As if the swelling belly (and ankles) weren’t enough, haywire hormones in pregnancy can lead to all sorts of unexpected symptoms - not least, bleeding gums.
Up to 70% of pregnant women suffer from bleeding gums caused by gingivitis and, while this is a symptom many of us tend to ignore, it can lead to tooth loss, and has even been associated with adverse pregnancy outcomes.
We spoke to Dr Laura Delgado Rodriguez, general dentist & implantologist at Dr Roze & Associates Dental Clinic, about the signs of gingivitis, why it’s more dangerous than people realise, and what we can do to prevent and treat it…
What is gingivitis and what are the symptoms?
Gingivitis is the mildest form of gum (periodontal) disease. It causes the gums to become red, irritated, swollen, and bleed easily.
There is usually little or no discomfort to begin with. Signs and symptoms of gingivitis include:
• Swollen or puffy gums
• Dusky red or dark red gums
• Gums that bleed easily when you brush or floss
• Bad breath
• Receding gums
• Tender gums
Women during pregnancy should have knowledge of the obvious signs of oral disease and should try to perform a self-evaluation to look for inflammatory changes of the gingiva (gums) or the presence of gingival bleeding. Other signs or symptoms such as pain while chewing, oral halitosis (bad breath), increased gingival recession, or tooth mobility should alert women to the need to seek immediate oral care.
The good news is that gingivitis is reversible with professional treatment and good oral home care.
What causes it in general?
The most common cause of gingivitis is poor oral hygiene.
Factors that may contribute to gingivitis include, diabetes, smoking, aging, genetic predisposition, systemic diseases and conditions, stress, inadequate nutrition, puberty, hormonal fluctuations, pregnancy, substance abuse, HIV infection, and certain medication use.
Why are you more likely to get it when pregnant?
During pregnancy, increased hormonal levels can affect the way that the body reacts to dental plaque, promoting an inflammatory response, and this can lead to swollen and bleeding gums (gingivitis) and to the more serious form of gum disease known as periodontitis. Gingivitis due to plague build-up and swelling of gums is more common at this time. Also, due to increased acid with morning sickness, you can experience a higher rate of tooth erosion.
Is it dangerous?
It's important to take gingivitis seriously and treat it promptly. Gingivitis can lead to much more serious gum disease called periodontitis and tooth loss.
Associations between periodontal diseases and adverse pregnancy outcomes have been demonstrated. A pregnant woman with poor gum health may have a greater risk of suffering from pre-eclampsia, of giving birth prematurely, and of giving birth to an underweight child.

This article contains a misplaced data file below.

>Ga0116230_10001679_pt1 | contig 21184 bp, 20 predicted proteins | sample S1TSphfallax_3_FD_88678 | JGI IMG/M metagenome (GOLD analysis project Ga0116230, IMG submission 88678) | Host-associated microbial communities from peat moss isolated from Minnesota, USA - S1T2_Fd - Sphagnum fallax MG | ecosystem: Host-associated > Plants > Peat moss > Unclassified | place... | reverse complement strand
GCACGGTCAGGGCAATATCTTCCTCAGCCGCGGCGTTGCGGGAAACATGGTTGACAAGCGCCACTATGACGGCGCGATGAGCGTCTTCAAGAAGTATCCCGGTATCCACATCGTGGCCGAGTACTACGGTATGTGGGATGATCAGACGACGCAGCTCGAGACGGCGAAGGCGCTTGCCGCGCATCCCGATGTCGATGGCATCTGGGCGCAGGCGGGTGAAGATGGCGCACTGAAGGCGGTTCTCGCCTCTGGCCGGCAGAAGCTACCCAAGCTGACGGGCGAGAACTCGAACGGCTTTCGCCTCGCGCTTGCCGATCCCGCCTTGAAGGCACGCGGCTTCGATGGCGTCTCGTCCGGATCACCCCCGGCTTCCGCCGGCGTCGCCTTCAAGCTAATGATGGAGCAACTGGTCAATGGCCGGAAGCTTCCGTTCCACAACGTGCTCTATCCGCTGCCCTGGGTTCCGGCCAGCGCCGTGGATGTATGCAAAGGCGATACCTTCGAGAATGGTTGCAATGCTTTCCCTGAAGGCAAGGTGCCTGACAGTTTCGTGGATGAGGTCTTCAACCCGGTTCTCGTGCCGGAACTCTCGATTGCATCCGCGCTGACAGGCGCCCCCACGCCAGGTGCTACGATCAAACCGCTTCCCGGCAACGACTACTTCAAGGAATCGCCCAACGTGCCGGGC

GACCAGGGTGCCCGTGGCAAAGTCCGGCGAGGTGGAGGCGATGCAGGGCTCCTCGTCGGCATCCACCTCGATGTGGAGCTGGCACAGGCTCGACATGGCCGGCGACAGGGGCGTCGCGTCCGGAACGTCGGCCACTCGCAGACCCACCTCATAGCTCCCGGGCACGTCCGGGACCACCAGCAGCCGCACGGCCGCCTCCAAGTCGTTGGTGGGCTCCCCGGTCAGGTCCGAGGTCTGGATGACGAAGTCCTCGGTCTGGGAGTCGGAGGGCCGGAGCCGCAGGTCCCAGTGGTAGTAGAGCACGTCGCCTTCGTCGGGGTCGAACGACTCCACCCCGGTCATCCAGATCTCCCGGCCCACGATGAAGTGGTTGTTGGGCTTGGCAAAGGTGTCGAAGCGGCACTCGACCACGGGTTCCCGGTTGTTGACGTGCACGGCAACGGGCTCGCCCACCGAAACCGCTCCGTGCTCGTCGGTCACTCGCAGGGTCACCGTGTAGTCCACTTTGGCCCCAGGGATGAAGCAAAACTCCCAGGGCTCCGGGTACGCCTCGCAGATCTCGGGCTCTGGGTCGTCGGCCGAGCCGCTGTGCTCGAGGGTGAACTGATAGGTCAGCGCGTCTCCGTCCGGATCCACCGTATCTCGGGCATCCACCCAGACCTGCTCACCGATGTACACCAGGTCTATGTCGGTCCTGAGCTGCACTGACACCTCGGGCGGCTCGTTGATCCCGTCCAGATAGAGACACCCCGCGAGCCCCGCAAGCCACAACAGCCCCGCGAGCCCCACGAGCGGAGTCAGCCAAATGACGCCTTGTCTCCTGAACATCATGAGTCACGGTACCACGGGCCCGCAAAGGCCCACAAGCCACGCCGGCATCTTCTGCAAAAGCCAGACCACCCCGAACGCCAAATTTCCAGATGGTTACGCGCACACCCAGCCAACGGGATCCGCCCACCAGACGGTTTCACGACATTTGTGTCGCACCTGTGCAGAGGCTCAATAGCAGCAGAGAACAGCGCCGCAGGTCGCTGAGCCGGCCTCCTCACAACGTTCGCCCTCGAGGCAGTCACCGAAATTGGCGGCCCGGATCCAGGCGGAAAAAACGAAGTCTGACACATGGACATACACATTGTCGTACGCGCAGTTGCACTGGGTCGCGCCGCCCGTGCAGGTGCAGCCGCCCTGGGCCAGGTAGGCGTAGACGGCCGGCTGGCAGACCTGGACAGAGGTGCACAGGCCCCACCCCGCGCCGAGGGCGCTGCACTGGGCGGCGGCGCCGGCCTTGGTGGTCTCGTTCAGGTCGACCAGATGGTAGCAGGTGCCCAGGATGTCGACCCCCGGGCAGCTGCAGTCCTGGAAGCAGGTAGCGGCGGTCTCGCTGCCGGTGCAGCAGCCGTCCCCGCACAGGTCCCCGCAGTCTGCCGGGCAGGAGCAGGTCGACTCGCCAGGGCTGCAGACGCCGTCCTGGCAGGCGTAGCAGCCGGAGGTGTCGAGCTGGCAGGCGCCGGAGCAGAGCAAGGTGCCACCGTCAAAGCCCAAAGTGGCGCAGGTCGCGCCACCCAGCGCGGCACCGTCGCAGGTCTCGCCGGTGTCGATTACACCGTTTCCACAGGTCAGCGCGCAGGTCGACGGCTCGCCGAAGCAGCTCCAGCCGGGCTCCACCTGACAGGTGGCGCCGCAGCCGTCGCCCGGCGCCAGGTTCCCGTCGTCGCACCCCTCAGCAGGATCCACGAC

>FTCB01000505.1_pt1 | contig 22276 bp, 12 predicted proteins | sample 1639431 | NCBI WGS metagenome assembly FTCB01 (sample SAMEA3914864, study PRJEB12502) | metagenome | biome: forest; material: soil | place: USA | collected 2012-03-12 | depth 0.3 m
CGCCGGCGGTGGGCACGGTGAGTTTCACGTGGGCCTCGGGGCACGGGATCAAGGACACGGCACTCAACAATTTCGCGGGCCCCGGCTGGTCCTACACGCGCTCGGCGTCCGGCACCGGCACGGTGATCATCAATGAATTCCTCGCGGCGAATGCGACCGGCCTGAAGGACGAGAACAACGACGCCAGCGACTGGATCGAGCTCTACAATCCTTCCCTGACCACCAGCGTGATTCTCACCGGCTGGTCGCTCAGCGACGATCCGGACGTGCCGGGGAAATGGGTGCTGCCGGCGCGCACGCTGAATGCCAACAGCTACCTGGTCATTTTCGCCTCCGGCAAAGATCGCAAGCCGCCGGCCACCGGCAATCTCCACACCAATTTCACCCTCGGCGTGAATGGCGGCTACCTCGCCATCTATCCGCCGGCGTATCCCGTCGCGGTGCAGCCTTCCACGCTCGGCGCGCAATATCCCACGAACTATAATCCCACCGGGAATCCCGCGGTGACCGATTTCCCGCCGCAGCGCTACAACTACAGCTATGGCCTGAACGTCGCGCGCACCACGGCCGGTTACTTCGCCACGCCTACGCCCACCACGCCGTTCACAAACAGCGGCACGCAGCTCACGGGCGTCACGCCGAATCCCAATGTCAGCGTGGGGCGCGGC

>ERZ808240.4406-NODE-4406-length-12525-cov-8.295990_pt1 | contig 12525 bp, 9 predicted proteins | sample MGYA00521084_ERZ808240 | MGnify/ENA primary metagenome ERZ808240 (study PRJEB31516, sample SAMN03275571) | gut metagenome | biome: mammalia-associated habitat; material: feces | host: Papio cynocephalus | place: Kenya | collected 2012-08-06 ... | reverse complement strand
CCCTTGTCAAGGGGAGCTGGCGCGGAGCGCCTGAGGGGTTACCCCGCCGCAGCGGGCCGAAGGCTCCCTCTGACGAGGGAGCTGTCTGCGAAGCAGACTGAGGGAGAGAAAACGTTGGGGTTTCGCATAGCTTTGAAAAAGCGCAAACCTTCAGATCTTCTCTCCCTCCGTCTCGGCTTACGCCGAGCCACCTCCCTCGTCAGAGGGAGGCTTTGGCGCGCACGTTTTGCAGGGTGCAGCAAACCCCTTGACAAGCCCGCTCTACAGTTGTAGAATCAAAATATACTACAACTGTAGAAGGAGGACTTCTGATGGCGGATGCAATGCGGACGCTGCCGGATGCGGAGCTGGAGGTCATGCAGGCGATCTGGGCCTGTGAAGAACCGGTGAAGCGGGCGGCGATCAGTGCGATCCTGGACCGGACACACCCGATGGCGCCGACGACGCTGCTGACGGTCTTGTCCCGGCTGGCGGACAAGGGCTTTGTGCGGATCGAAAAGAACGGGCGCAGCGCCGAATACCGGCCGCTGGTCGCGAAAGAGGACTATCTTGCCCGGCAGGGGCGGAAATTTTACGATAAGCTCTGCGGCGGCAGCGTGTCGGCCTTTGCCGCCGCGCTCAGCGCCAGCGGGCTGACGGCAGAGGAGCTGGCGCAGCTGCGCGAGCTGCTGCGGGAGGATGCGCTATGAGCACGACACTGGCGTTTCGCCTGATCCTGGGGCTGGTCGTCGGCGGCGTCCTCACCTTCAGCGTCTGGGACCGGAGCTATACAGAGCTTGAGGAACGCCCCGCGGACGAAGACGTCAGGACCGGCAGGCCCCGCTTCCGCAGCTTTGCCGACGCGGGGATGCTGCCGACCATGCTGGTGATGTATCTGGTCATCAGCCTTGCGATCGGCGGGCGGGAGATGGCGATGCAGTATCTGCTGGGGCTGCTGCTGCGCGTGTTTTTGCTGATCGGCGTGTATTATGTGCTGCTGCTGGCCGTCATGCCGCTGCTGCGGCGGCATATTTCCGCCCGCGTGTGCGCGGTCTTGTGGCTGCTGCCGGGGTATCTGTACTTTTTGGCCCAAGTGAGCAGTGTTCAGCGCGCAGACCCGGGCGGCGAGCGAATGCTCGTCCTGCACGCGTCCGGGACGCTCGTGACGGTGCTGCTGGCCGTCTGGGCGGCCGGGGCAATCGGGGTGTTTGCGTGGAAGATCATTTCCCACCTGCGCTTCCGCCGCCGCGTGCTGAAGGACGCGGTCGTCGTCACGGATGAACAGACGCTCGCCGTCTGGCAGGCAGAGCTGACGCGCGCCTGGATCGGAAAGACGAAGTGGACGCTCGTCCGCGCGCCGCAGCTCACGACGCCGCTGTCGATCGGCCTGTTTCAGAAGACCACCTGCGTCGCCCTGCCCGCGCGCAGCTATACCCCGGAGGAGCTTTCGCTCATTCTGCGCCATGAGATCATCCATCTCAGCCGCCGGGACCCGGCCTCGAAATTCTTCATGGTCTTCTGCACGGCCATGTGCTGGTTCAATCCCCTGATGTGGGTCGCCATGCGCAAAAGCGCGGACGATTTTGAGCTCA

Untreated dental disease can lead to pain, infections and unnecessary exposure to medications, any of which could harm the developing fetus. Poor oral health also can affect the nutritional intake of expectant mothers, which is essential for fetal growth and survival.
How can you prevent getting it when pregnant?
Good oral health habits, such as brushing at least twice a day, flossing daily and getting regular dental checkups, can help prevent and reverse gingivitis.
Even in the absence of any sign of disease, pregnant women should seek an oral-health consultation with their dentist or dental hygienist as soon as possible for appropriate preventive measures. During this visit, they should ask the oral-health professional about the appropriate oral-hygiene measures and tools they should use during their pregnancy.
How can you treat it when pregnant?
If a periodontal disease is diagnosed, pregnant women should know that both gingivitis and periodontitis can be treated safely during pregnancy. They should be informed that the risks of no treatment are significantly higher that the minimal trauma that might occur during therapy.
Specific oral-hygiene regimens and professional periodontal treatment – including deep-cleaning techniques such as scaling and root planning - have been shown to be safe when carried out on pregnant women, and efficient in reducing gingival inflammation and in enabling periodontal health to be maintained during pregnancy.
Will it go away by itself post-pregnancy anyway?
In the cases of women who already have periodontitis, the clinical situation will worsen.
Both a specific localised lesion (pregnancy epulis, a form of swelling) and a more generalised one (pregnancy gingivitis) are associated with pregnancy, although women usually revert to health after delivery but not without a good oral care routine at home.
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